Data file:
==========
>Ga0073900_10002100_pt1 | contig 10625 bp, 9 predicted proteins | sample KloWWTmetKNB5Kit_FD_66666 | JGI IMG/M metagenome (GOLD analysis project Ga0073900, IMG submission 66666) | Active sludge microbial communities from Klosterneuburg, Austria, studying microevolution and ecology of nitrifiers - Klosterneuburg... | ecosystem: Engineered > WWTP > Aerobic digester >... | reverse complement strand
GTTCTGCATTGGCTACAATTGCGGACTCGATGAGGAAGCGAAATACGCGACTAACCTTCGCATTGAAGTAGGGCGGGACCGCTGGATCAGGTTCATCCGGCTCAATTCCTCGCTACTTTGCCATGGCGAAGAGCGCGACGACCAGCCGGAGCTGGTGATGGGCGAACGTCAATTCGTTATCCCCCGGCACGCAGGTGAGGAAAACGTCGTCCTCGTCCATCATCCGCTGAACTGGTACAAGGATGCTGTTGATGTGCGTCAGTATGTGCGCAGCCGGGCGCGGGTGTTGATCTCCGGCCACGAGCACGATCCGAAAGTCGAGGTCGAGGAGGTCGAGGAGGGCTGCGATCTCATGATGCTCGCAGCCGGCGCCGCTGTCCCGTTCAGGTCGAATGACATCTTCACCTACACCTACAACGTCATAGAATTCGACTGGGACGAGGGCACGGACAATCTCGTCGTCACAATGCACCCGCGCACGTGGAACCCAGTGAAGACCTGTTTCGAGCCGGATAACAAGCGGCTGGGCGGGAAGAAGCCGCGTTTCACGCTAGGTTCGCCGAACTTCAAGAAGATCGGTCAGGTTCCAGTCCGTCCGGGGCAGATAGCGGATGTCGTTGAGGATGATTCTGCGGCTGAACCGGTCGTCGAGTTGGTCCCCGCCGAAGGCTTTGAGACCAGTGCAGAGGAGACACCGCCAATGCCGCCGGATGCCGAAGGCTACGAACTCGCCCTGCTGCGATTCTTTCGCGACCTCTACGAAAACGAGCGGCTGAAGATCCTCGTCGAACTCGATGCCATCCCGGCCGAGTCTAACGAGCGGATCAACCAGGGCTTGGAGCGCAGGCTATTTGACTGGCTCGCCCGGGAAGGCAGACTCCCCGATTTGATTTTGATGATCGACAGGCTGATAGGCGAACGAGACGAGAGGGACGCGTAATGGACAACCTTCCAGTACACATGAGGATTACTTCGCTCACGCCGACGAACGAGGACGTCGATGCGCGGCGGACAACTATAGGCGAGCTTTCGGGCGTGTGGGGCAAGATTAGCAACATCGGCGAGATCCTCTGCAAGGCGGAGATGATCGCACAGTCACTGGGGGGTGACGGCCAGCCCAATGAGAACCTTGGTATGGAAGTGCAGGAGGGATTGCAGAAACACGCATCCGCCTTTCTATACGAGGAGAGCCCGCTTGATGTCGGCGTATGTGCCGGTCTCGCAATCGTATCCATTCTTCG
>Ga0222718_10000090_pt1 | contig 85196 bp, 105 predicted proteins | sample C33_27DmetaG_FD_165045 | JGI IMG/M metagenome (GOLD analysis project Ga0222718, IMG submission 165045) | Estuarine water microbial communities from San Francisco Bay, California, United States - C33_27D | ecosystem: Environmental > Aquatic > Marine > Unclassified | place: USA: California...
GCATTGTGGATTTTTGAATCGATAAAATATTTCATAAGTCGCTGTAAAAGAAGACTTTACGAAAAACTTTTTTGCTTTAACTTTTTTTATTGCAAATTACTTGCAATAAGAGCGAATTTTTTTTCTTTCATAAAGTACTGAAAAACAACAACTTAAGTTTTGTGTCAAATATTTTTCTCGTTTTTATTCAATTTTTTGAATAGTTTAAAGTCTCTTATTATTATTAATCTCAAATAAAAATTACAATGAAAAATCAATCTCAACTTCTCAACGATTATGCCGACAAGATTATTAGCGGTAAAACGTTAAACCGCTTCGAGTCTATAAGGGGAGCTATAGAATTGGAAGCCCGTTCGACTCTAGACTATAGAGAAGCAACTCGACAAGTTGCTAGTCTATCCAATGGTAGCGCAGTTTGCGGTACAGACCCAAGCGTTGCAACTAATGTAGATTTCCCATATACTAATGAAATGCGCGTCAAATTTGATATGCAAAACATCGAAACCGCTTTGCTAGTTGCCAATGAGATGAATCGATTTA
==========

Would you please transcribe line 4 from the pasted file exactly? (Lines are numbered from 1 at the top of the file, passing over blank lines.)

GCATTGTGGATTTTTGAATCGATAAAATATTTCATAAGTCGCTGTAAAAGAAGACTTTACGAAAAACTTTTTTGCTTTAACTTTTTTTATTGCAAATTACTTGCAATAAGAGCGAATTTTTTTTCTTTCATAAAGTACTGAAAAACAACAACTTAAGTTTTGTGTCAAATATTTTTCTCGTTTTTATTCAATTTTTTGAATAGTTTAAAGTCTCTTATTATTATTAATCTCAAATAAAAATTACAATGAAAAATCAATCTCAACTTCTCAACGATTATGCCGACAAGATTATTAGCGGTAAAACGTTAAACCGCTTCGAGTCTATAAGGGGAGCTATAGAATTGGAAGCCCGTTCGACTCTAGACTATAGAGAAGCAACTCGACAAGTTGCTAGTCTATCCAATGGTAGCGCAGTTTGCGGTACAGACCCAAGCGTTGCAACTAATGTAGATTTCCCATATACTAATGAAATGCGCGTCAAATTTGATATGCAAAACATCGAAACCGCTTTGCTAGTTGCCAATGAGATGAATCGATTTA